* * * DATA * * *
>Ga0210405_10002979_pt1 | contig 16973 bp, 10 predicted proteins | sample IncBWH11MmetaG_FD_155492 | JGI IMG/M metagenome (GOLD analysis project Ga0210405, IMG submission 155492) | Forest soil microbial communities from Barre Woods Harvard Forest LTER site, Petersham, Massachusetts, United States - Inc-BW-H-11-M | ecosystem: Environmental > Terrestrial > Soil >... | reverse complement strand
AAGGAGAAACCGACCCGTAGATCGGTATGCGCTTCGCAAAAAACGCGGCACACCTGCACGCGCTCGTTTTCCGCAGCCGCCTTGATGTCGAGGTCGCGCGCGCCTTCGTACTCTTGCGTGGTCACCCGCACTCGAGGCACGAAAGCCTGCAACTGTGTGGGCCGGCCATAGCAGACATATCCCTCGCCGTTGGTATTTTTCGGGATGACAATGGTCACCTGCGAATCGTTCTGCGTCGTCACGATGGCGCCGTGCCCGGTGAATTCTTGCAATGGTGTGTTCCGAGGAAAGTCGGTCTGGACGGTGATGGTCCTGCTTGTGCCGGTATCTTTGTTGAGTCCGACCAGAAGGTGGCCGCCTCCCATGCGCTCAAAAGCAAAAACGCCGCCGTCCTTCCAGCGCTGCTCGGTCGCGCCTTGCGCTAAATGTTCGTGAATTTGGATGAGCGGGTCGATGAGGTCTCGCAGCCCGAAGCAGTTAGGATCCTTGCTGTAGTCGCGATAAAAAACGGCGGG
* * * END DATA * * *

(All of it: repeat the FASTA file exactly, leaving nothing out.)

>Ga0210405_10002979_pt1 | contig 16973 bp, 10 predicted proteins | sample IncBWH11MmetaG_FD_155492 | JGI IMG/M metagenome (GOLD analysis project Ga0210405, IMG submission 155492) | Forest soil microbial communities from Barre Woods Harvard Forest LTER site, Petersham, Massachusetts, United States - Inc-BW-H-11-M | ecosystem: Environmental > Terrestrial > Soil >... | reverse complement strand
AAGGAGAAACCGACCCGTAGATCGGTATGCGCTTCGCAAAAAACGCGGCACACCTGCACGCGCTCGTTTTCCGCAGCCGCCTTGATGTCGAGGTCGCGCGCGCCTTCGTACTCTTGCGTGGTCACCCGCACTCGAGGCACGAAAGCCTGCAACTGTGTGGGCCGGCCATAGCAGACATATCCCTCGCCGTTGGTATTTTTCGGGATGACAATGGTCACCTGCGAATCGTTCTGCGTCGTCACGATGGCGCCGTGCCCGGTGAATTCTTGCAATGGTGTGTTCCGAGGAAAGTCGGTCTGGACGGTGATGGTCCTGCTTGTGCCGGTATCTTTGTTGAGTCCGACCAGAAGGTGGCCGCCTCCCATGCGCTCAAAAGCAAAAACGCCGCCGTCCTTCCAGCGCTGCTCGGTCGCGCCTTGCGCTAAATGTTCGTGAATTTGGATGAGCGGGTCGATGAGGTCTCGCAGCCCGAAGCAGTTAGGATCCTTGCTGTAGTCGCGATAAAAAACGGCGGG